The Grand Slam tournaments

The Grand Slam tournaments consist of the world four most prestigious annual tennis events. The major offers the most ranking points, prize, public and media attention, as well as the best strength and size of field. The Grand Slam tournaments consists of the Australian Open organized in mid January, the French Open organized around late May through early June, Wimbledon organized in June–July, and the US Open organized in August–September. 

The Australian and United States tournaments are played on hard courts, the French Open is played on clay, and Wimbledon is played  on grass. Among the four tournaments, Wimbledon is the oldest, founded in 1877, followed by the US Open founded in 1881, the French Open founded in 1891, and the Australian founded in 1905. 

Grand Slam tournaments are operated by by the International Tennis Federation (ITF) while the Association of Tennis Professionals (ATP) and the Women’s Tennis Association (WTA) work on award ranking points based on a player’s performance at a major.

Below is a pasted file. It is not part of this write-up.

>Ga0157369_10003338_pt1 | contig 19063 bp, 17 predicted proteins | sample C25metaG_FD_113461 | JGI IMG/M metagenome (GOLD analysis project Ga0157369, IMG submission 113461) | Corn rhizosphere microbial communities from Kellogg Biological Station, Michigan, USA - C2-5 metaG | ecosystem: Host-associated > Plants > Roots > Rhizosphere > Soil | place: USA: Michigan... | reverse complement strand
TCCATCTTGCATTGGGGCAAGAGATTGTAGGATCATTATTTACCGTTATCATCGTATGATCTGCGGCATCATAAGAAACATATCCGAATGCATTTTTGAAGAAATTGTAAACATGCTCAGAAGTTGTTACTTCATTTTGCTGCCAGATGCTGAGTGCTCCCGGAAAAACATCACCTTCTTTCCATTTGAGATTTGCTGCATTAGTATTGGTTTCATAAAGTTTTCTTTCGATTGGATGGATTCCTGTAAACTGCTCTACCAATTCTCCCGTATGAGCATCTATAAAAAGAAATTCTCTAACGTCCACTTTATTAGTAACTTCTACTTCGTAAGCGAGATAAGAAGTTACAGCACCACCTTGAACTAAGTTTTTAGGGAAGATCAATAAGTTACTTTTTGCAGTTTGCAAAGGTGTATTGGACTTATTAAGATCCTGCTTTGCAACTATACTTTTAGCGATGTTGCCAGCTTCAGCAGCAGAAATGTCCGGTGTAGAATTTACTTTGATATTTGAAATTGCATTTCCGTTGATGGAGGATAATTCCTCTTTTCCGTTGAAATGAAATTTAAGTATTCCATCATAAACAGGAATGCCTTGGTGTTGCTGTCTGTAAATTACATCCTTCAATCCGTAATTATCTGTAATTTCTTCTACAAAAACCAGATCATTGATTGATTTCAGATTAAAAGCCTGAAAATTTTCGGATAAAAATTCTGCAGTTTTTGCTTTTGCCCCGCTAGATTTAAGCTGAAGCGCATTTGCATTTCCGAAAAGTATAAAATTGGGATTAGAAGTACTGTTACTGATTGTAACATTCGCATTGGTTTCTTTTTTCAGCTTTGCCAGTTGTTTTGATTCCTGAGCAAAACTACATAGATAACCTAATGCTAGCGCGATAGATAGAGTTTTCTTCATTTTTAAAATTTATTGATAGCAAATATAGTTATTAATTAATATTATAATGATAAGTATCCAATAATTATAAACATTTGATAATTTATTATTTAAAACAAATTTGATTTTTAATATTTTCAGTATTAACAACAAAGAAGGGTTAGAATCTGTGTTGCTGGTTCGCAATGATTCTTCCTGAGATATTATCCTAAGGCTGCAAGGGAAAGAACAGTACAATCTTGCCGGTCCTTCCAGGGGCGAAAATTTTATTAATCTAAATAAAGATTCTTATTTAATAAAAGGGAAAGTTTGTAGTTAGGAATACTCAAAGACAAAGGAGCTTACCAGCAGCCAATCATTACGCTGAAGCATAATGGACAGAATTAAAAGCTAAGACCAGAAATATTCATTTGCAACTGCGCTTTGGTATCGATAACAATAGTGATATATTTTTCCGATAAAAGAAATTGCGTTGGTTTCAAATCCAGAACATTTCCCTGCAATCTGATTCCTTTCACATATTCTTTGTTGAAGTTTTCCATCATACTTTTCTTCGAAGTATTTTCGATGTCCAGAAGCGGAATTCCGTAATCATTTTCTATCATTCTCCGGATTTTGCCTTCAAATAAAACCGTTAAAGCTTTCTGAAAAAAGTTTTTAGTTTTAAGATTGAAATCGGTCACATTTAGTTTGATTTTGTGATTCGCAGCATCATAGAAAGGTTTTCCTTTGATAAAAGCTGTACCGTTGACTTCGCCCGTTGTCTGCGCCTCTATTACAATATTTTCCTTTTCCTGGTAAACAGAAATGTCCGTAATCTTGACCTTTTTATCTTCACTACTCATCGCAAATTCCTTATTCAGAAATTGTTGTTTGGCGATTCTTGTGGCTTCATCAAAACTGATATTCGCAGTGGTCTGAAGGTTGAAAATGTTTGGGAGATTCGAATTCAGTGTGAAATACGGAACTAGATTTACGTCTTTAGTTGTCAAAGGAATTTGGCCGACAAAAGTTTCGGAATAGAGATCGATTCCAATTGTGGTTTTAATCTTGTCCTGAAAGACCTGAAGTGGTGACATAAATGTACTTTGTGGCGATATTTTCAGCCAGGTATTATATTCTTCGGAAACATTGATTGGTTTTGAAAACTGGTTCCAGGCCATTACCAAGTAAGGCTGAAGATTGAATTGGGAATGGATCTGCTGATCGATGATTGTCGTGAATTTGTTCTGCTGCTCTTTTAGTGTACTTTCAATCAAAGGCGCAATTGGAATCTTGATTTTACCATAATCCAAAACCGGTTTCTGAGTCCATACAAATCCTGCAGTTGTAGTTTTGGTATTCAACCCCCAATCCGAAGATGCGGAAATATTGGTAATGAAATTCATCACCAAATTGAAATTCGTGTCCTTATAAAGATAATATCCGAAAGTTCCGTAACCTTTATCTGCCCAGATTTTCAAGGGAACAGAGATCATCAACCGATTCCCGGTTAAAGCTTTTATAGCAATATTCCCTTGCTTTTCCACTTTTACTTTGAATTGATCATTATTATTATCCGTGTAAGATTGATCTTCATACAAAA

The term Grand Slam refers to the achievement of winning all four major championships titles in one calendar year within one of the five major events namely men’s and women’s singles; men’s and women’s doubles, and mixed doubles.

If a player win the four majors in consecutive tournaments but not in the same year, it is known as a Non-Calendar Year Grand Slam, while winning all four majors during the career is known as a Career Grand Slam. 

The term “Golden Grand Slam” refers to players who win the gold medal at the Summer Olympic Games in addition to the four majors in one calendar year 

The term “Super Slam” refers to win the Year-End Championship which is known as ATP Finals for men’s singles and doubles, and WTA Finals for both women’s disciplines in the same period.

All four majors -singles, doubles, and mixed doubles – in all three disciplines are called a “boxed set” of Grand Slam titles which yet no male or female player has won twelve events within one calendar year.